This past weekend's gathering of alumnae of the great Girls High School (may it rest in peace) proved something:
That graduates of Girls High, which closed in 1968 and was to merge with the current Boys and Girls High School, remain FOREVER YOUNG.
On hand Saturday was 1932 graduate Dorothy Burnham, who spoke of being one of the few blacks in her classes back then.
Ms. Burhnam said something else interesting: that in all her years of grammar school and high school and Brooklyn College, she never had a black instructor. Ms. Burnham went on to a career in biology research.
Among the graduates in attendance, I say proudly, were my own mother, Marian Baker Howell, and her cousin Johanna McFarland, who both graduated in 1944. Both are retired civil servants (my mother from the State Attorney General's Office and Ms. McFarland from the City Police Department).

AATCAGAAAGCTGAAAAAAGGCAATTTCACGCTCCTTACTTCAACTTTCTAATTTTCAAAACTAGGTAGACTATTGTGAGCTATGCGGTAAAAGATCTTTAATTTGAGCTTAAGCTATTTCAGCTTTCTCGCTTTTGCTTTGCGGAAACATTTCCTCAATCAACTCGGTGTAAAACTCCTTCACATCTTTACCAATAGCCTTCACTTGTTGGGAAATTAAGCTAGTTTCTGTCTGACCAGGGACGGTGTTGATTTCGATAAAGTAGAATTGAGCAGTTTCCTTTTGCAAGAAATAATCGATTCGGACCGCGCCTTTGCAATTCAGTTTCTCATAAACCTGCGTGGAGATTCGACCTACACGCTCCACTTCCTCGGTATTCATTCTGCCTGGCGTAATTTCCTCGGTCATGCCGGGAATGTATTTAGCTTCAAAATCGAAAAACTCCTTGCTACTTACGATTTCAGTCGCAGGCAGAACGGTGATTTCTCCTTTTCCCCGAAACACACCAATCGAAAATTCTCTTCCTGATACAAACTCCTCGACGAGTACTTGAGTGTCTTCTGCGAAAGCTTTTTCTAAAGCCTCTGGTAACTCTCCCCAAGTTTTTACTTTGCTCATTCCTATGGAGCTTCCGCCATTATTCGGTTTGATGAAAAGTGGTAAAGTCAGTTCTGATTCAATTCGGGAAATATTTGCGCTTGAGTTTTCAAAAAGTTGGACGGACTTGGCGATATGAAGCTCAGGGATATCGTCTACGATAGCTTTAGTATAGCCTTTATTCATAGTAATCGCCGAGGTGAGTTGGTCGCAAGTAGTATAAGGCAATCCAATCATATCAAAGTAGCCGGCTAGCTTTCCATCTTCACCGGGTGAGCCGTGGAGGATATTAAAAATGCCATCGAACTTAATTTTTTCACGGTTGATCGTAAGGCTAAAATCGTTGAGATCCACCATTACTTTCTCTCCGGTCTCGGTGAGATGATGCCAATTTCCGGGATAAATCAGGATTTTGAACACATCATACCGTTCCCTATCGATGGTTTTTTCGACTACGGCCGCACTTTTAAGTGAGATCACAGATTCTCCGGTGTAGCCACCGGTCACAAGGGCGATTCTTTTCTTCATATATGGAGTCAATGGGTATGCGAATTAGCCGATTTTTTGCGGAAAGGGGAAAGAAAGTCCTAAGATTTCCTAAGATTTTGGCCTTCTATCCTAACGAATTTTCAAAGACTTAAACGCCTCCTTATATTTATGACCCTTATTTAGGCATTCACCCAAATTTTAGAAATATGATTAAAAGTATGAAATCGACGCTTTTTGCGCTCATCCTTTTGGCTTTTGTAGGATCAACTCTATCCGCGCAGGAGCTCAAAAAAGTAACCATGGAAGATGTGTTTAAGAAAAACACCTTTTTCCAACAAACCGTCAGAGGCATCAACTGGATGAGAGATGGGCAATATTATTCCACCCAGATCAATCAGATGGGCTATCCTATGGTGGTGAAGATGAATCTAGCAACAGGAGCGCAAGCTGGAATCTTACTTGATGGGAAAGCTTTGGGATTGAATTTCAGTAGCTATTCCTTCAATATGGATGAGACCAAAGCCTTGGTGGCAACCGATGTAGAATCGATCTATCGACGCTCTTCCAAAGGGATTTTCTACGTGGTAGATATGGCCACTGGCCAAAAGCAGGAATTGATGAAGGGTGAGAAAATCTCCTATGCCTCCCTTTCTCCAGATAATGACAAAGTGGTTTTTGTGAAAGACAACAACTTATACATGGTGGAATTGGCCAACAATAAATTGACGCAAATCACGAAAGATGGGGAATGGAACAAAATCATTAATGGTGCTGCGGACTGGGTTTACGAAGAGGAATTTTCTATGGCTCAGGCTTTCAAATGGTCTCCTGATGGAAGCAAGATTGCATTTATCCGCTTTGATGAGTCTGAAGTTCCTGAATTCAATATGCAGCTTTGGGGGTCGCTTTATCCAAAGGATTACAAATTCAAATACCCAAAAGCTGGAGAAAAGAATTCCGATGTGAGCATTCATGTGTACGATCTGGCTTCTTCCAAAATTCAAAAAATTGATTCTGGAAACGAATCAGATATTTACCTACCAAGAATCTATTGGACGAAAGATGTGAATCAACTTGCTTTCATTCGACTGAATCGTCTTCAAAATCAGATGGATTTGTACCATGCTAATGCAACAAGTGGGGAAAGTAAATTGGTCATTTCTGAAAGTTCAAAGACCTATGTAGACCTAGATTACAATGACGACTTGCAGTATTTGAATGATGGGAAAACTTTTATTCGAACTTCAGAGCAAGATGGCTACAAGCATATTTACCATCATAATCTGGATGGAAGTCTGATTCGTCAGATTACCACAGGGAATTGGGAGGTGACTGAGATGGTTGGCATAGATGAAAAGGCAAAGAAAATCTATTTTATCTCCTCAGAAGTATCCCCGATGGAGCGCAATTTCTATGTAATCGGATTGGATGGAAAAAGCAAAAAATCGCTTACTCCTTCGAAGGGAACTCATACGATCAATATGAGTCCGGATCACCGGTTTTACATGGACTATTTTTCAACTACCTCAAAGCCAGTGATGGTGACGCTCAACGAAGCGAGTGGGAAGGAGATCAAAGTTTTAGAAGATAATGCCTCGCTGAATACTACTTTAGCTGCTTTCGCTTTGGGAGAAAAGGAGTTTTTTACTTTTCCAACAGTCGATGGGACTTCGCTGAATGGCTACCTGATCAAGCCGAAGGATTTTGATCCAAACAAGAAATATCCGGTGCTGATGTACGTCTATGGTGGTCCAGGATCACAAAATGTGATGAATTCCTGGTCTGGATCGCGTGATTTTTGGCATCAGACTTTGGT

The reunion was held at Boys and Girls High School on Fulton St.
The President of the Girls High School Alumnae Association is Wilma E. Maynard; Vice President is Eltima Maharaj.
Among the politicians there were State Sen. Velmanette Montgomery, who congratulated the Association on its good works (the luncheon was actually a scholarship raising event), as well as Deputy Brooklyn Borough President Yvonne Graham.
Councilman Al Vann sent a representative who made mention of the glory years when Girls High was in its heyday, at Nostrand Avenue between Macon and Halsey Streets.
The building is a classic. And the school and its graduates embody lots of Bedford-Stuyvesant history.
[The accompanying image here was from a sketch in an 1895 New York Times article, which you may or may not be able to access here. I had a few problems.]